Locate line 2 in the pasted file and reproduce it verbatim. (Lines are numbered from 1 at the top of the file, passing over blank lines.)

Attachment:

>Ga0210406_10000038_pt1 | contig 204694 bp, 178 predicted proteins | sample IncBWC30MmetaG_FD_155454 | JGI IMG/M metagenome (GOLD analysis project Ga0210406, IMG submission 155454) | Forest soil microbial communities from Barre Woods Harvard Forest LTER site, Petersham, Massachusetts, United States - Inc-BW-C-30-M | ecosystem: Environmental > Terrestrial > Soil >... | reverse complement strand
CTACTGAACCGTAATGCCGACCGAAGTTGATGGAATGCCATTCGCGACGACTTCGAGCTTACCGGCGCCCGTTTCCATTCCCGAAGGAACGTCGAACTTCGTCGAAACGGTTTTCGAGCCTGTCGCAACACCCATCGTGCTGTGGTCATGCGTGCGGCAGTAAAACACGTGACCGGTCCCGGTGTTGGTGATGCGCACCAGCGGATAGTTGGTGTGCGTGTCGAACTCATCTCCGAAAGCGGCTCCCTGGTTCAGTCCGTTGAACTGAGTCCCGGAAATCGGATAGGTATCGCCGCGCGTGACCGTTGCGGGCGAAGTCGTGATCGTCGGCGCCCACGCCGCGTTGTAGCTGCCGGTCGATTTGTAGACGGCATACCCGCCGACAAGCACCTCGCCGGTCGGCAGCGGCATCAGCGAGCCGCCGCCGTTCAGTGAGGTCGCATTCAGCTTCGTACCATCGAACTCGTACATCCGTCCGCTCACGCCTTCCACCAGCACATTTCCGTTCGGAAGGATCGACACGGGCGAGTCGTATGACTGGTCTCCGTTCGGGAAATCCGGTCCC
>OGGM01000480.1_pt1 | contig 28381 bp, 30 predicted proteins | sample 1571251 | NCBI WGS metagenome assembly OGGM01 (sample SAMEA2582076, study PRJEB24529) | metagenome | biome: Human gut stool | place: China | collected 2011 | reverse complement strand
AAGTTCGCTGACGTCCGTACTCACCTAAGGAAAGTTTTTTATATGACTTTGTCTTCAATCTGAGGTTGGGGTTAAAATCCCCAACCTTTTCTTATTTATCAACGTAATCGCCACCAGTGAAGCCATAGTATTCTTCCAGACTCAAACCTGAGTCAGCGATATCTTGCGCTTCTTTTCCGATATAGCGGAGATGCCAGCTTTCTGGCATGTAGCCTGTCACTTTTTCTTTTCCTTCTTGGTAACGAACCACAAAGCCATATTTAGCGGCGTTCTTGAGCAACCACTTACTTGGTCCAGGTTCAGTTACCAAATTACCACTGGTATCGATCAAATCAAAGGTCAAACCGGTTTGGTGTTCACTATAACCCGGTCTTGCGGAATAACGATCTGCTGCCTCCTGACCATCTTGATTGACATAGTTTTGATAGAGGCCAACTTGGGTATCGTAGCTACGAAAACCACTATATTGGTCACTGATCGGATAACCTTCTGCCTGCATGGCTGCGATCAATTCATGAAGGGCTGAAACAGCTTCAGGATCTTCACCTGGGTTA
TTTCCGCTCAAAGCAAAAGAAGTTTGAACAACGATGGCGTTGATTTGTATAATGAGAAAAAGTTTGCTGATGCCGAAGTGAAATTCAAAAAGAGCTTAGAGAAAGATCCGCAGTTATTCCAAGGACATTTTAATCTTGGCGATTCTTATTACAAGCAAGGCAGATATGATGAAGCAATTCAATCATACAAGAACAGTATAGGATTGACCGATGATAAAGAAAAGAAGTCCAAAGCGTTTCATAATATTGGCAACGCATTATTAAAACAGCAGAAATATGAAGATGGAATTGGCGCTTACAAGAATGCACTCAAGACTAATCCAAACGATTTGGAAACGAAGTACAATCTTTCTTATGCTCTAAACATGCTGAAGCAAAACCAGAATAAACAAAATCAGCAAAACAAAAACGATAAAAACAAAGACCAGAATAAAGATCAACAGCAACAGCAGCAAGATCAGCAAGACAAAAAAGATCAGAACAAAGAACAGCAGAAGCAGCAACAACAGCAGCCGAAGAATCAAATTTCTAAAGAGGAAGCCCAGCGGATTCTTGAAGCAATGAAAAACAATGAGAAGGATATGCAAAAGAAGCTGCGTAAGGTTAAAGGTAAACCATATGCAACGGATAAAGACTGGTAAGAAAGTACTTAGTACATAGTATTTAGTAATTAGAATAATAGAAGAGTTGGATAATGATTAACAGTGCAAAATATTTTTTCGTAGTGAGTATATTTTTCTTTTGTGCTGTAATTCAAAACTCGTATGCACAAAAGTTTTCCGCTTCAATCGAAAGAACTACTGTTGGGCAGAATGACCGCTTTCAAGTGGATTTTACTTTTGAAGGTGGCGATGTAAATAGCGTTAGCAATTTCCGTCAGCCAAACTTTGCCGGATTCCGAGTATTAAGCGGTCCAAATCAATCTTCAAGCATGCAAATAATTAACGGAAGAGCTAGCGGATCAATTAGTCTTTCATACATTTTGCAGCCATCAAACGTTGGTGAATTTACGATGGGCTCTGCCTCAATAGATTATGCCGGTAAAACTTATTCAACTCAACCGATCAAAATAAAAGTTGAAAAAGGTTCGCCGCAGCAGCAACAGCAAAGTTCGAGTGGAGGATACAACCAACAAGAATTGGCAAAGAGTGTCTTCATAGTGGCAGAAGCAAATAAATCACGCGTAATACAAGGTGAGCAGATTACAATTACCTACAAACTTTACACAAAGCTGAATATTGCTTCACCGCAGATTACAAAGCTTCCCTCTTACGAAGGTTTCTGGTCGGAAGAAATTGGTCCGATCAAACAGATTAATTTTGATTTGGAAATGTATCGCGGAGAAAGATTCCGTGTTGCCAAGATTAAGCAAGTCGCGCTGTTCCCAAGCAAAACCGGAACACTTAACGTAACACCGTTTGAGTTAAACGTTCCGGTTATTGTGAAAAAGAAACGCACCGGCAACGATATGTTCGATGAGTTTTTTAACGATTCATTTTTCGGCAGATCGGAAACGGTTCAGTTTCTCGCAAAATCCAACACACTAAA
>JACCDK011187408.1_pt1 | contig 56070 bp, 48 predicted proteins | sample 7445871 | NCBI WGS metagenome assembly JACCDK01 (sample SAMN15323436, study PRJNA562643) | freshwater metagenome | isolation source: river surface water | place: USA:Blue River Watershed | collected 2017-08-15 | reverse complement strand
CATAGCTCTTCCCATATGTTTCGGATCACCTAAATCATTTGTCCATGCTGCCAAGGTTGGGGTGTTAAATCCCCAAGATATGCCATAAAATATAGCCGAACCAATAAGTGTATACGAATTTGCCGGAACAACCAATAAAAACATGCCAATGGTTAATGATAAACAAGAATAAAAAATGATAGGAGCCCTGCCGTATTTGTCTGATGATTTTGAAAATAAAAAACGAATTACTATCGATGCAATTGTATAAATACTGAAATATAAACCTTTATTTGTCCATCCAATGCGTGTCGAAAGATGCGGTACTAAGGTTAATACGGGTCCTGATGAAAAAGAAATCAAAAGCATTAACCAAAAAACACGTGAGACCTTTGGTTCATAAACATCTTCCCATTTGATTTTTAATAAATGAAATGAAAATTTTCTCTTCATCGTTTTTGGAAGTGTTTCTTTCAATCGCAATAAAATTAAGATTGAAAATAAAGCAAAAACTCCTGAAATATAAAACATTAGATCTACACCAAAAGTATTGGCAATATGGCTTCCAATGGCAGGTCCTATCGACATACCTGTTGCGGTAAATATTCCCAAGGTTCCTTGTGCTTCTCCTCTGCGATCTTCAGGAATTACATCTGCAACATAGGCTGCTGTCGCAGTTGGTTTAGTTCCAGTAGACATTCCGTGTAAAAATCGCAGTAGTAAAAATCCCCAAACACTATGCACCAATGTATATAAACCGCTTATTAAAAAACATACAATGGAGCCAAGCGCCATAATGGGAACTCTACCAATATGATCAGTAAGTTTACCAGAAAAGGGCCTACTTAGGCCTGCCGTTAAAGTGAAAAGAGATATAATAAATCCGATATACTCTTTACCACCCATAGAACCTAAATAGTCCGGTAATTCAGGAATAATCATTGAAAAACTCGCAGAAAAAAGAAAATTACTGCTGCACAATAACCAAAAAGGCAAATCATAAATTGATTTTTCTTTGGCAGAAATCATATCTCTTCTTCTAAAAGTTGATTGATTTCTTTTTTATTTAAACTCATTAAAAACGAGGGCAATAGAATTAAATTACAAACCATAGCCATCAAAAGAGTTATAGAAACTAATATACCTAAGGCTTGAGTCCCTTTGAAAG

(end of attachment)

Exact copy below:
CTACTGAACCGTAATGCCGACCGAAGTTGATGGAATGCCATTCGCGACGACTTCGAGCTTACCGGCGCCCGTTTCCATTCCCGAAGGAACGTCGAACTTCGTCGAAACGGTTTTCGAGCCTGTCGCAACACCCATCGTGCTGTGGTCATGCGTGCGGCAGTAAAACACGTGACCGGTCCCGGTGTTGGTGATGCGCACCAGCGGATAGTTGGTGTGCGTGTCGAACTCATCTCCGAAAGCGGCTCCCTGGTTCAGTCCGTTGAACTGAGTCCCGGAAATCGGATAGGTATCGCCGCGCGTGACCGTTGCGGGCGAAGTCGTGATCGTCGGCGCCCACGCCGCGTTGTAGCTGCCGGTCGATTTGTAGACGGCATACCCGCCGACAAGCACCTCGCCGGTCGGCAGCGGCATCAGCGAGCCGCCGCCGTTCAGTGAGGTCGCATTCAGCTTCGTACCATCGAACTCGTACATCCGTCCGCTCACGCCTTCCACCAGCACATTTCCGTTCGGAAGGATCGACACGGGCGAGTCGTATGACTGGTCTCCGTTCGGGAAATCCGGTCCC